By Susie Jones

DULUTH, Minn. (WCCO) — The search for a missing pilot near the shore of Lake Superior in northeastern Minnesota is in its fifth day. But this morning, because of high winds, the air search was stopped for a time.

Civil Air Patrol Captain George Supan said six aircraft and two ground crews are concentrating on an area near Silver Bay where the last radar contact was heard from his twin-engine Piper.

“We have approximately 40 people at the command center associated with the air teams that are going out,” Supan said.

WCCO’s Susie Jones Interviews Supan

Michael Bratlie, 67, is a seasoned pilot with flight time in the U.S. Navy and with Northwest Airlines. Bratlie took off from an airport in South St. Paul Friday for a roundtrip flight to the Duluth area.

Supan said they got a signal from a cell tower.

“It was not a communication by him, but it was the tower communicating with his cell phone,” he said.

Supan said there was no distress call made.

“The first thing Saturday morning, we sent teams out, listening for the transmission of the beacon, but did not detect any at that time,” he said.

The areas near the north shore are very vast and difficult terrain.

“Very rugged. The terrain is rugged with frequent changes in elevation all the way from the shoreline, with the cliffs right next to the shoreline, to inland,” he said.

The winds have also contributed to the challenges of the search.

“We have to be extremely safe and precautionary because of the mission that we are doing. We have a number of aircraft in one concentrated areas, so safety is first and foremost,” Supan said.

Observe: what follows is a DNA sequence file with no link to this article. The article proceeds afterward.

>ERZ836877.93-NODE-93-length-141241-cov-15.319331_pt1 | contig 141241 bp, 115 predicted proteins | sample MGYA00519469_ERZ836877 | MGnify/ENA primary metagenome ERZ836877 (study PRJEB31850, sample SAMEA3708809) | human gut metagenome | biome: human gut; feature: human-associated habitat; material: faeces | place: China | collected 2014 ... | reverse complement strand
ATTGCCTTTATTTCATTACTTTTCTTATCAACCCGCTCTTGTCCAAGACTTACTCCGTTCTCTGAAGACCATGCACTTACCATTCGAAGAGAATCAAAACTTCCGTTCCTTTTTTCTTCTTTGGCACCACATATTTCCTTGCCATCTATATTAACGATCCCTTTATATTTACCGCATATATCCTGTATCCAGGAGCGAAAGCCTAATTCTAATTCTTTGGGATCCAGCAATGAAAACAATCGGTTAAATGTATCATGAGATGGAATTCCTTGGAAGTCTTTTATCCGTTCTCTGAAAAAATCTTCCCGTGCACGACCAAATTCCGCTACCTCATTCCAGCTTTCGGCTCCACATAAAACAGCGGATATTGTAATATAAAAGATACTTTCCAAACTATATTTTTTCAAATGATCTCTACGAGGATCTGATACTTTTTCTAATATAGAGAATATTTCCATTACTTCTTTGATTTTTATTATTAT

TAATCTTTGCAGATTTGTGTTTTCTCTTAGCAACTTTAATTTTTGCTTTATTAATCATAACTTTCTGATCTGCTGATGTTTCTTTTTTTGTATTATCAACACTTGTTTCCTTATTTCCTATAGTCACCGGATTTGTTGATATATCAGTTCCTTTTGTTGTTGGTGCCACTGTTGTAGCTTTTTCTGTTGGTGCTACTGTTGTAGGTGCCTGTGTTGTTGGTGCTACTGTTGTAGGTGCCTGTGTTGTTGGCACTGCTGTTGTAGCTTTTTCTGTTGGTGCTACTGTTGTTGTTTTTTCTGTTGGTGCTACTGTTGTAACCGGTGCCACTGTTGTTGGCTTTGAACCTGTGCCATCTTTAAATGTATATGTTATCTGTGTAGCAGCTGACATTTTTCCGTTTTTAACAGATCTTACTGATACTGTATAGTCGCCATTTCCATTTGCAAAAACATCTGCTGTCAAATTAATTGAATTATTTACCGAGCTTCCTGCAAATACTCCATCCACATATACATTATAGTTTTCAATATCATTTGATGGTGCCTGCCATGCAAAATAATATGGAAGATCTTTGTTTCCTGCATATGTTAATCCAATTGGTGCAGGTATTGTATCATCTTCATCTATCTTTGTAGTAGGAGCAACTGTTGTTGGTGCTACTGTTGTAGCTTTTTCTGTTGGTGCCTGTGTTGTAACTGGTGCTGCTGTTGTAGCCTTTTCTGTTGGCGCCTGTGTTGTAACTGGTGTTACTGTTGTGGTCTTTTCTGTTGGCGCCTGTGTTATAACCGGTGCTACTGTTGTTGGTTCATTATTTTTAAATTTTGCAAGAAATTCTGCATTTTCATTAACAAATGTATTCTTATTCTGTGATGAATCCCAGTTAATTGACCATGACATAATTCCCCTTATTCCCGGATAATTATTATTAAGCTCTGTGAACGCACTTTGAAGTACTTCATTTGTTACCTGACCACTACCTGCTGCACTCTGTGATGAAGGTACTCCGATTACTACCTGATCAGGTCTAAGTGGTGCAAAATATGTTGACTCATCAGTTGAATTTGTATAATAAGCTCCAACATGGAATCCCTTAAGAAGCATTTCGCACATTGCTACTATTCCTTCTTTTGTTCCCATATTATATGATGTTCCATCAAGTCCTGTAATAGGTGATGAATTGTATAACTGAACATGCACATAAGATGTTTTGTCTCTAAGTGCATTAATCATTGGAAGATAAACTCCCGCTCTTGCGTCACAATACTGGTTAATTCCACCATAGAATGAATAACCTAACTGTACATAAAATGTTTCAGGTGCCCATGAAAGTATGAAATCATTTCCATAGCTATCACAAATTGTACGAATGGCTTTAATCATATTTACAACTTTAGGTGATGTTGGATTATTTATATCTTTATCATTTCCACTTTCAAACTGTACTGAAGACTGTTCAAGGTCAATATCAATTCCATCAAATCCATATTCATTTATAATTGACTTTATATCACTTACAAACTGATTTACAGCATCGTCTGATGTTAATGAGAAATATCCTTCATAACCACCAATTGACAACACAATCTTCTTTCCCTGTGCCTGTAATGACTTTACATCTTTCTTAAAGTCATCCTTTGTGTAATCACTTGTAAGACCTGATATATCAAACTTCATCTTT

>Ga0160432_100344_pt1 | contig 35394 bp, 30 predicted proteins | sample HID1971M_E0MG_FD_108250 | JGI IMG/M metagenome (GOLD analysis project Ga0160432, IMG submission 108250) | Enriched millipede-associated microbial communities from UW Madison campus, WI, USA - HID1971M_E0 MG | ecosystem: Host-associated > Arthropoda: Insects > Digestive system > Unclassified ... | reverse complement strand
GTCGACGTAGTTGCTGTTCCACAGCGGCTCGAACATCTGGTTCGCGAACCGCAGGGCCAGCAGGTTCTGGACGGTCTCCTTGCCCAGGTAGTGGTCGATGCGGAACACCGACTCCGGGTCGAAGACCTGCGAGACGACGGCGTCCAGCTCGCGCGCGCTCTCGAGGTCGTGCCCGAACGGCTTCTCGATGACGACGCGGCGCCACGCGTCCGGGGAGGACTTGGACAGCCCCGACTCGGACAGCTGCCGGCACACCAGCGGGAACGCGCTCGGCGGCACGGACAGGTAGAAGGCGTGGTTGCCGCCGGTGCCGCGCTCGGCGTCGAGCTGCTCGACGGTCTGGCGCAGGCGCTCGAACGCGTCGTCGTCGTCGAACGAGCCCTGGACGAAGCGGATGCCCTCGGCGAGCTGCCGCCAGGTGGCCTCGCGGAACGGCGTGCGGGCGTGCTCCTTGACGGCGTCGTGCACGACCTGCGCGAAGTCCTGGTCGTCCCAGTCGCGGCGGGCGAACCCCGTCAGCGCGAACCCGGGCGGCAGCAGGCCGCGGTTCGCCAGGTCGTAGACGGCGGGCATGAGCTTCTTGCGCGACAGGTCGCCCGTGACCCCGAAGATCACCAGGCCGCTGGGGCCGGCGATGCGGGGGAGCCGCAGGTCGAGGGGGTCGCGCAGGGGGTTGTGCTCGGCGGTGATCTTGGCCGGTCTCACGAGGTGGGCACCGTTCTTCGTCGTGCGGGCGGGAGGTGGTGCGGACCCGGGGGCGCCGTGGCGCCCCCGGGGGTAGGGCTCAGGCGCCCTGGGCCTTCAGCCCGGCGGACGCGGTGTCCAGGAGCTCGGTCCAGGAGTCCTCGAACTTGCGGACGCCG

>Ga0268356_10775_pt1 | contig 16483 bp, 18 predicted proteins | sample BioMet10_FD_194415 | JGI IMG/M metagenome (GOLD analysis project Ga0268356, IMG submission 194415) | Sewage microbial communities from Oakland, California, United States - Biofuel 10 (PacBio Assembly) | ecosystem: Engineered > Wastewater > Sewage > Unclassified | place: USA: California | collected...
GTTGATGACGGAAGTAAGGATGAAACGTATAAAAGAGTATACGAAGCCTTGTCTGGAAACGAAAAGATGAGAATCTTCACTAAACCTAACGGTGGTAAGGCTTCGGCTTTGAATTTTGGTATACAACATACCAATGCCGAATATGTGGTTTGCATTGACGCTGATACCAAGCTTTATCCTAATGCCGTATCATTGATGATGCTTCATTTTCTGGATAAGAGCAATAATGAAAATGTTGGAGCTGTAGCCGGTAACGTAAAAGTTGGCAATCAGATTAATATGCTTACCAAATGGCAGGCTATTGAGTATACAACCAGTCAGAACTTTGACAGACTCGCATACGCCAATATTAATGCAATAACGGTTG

Supan said they are in contact with the family, and with people at the airport that he left from, people that know him personally.

Bratlie was not on a planned mission, but instead was testing a new engine in the plane.

“And what they have to do is put extra hours on that engine before they can take it on a long flight,” he said.

Supan said they will search as long as they have the go ahead from the Air Force.

“We obviously as Civil Air Patrol members and volunteers, want to continue until our mission is complete by finding the aircraft and the pilot. On the other hand, we are funded through the Air Force, and it’s the Air Force’s call as to how long the mission would proceed,” Supan said.

Supan also had a request from the public.

“If they see anything from the air, any change in foliage, or anything like that, or somebody on the ground, that notices something unusual, that is what should be reported to the local emergency agency,” he said.

The Civil Air Patrol says there’s no evidence Bratlie landed at any of the three airports in the area: Duluth, Park Point or Superior, Wis.


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